lesser of two evils: @import vs large stylesheet

over 6 years ago from , Graphic Designer at UF

Here's my situation...

I work at a college in a large university, creating course pages/templates for our online courses in Canvas (http://www.instructure.com/). Canvas allows a designer to link one (and only one) stylesheet to a department and this is the stylesheet I work in to apply the templates and images for each course. Unfortunately this has created a very large stylesheet (~1.3mb) as there are over 30 courses.

Here's my question...

Is it better for page loading times to have a very large stylesheet or to have numerous @imports for the various courses?


  • Marc EdwardsMarc Edwards, 6 years ago (edited 6 years ago )

    Have you looked into using SASS (SCSS) or LESS or some other CSS preprocessor?


    Using SCSS, you can probably have the best of both worlds — a modular source, with lots of reusable components, and tiny CSS files (with all whitespace stripped) for each page.

    You could have something vaguely like this:

    • /scss/reset.scss
    • /scss/bass-styles.scss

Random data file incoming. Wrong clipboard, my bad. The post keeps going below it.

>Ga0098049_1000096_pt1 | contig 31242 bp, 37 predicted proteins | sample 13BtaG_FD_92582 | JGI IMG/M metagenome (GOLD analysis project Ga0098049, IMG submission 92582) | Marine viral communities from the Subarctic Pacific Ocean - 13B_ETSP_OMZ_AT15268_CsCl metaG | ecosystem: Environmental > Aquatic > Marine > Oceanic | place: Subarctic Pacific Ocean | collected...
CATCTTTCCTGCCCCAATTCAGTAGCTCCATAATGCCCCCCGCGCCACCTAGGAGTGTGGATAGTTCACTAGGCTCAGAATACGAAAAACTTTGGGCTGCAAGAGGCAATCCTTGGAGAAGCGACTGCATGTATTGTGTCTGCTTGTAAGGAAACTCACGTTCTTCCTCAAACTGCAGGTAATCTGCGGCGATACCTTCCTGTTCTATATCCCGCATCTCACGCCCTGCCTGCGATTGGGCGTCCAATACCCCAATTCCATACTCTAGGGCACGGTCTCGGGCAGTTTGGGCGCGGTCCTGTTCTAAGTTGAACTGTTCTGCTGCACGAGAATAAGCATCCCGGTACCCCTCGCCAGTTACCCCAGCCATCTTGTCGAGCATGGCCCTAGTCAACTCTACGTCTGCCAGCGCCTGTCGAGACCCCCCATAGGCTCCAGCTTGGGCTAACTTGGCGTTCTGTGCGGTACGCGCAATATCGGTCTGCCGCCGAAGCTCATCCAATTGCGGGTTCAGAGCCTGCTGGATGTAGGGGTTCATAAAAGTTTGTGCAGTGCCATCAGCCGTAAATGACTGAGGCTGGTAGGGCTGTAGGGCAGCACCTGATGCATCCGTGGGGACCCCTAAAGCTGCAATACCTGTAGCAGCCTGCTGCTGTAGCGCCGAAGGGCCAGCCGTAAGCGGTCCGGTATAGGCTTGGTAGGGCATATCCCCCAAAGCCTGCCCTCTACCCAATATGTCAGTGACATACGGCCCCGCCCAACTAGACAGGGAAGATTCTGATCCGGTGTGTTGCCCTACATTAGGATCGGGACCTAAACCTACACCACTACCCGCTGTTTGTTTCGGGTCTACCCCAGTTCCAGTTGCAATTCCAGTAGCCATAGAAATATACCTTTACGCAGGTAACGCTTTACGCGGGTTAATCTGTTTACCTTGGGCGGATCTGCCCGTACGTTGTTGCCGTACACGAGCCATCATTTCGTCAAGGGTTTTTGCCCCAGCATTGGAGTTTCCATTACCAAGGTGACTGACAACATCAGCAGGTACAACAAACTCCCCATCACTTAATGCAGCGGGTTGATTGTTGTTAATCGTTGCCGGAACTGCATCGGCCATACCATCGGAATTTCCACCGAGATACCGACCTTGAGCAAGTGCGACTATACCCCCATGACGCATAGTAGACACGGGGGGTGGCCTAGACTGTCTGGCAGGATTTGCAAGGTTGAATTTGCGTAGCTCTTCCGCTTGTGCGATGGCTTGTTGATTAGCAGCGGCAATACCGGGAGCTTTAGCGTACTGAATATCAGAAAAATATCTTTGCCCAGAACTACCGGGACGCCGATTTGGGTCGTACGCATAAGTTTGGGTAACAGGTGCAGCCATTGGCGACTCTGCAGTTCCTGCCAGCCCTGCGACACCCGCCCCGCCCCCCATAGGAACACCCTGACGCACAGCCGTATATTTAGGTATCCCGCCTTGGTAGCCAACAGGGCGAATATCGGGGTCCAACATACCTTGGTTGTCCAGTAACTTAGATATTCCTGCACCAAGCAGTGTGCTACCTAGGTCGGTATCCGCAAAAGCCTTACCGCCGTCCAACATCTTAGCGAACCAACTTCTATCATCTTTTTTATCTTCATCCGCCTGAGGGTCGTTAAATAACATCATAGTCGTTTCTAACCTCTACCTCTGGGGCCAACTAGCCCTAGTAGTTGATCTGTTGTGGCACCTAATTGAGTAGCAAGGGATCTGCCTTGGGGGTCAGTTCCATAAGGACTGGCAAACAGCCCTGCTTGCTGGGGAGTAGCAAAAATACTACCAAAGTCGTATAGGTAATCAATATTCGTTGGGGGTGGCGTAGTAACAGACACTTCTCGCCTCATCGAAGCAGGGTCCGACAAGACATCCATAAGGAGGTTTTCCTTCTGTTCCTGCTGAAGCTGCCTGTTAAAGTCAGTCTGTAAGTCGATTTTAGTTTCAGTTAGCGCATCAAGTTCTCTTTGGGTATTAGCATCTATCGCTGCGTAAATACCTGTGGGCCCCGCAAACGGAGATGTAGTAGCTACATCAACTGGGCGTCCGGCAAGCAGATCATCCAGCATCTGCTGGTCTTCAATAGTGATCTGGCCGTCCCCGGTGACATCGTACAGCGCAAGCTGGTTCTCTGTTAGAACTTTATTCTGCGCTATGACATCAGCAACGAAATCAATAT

• /scss/course-01.scss
    • /scss/course-02.scss
    • /scss/course-03.scss

    That could combined reset and base-styles, then add the course specific other bits, generating:

    • course-01.css
    • course-02.css
    • course-03.css

    Plus, those generated CSS files could have all comments removed, all whitespace removed and be far smaller and faster to load.

    I use CodeKit to compile my SCSS, but there’s lots of different ways it can be done.

    6 points
  • Daniel EdenDaniel Eden, over 6 years ago

    +1 for Marc’s comment—Sass can be a big help here.

    If you’re looking to stick with plain CSS, a large stylesheet is probably always preferable.

    Lots of @import rules can add up to many HTTP requests, which are a real performance hog. By using one large stylesheet, you're having the user download (and presumably cache) everything they need for the entire site, versus them having to download multiple stylesheets for each page they visit.

    That said, 1.3mb seems insanely big for any site. Even Facebook’s global CSS file only weighs in at ~200kb. Before you think about imports vs. one big sheet, you should think about what you're doing to produce such a large file in the first place. Try refactoring your CSS to reduce the number of repeated rules, etc.

    Harry Roberts’ CSS Guidelines are a good place to start to learn about best practices for scalable, performant CSS: http://cssguidelin.es

    3 points
    • Jarrod DrysdaleJarrod Drysdale, over 6 years ago

      This! A stylesheet at 1.3mb is a problem. Agree that examining why the file is getting so large should be the first step.

      Since we're talking about Instructional Design here in an LMS, I'm guessing the CSS is generated from something like Articulate.

      0 points
  • Catalin CimpanuCatalin Cimpanu, over 6 years ago (edited over 6 years ago )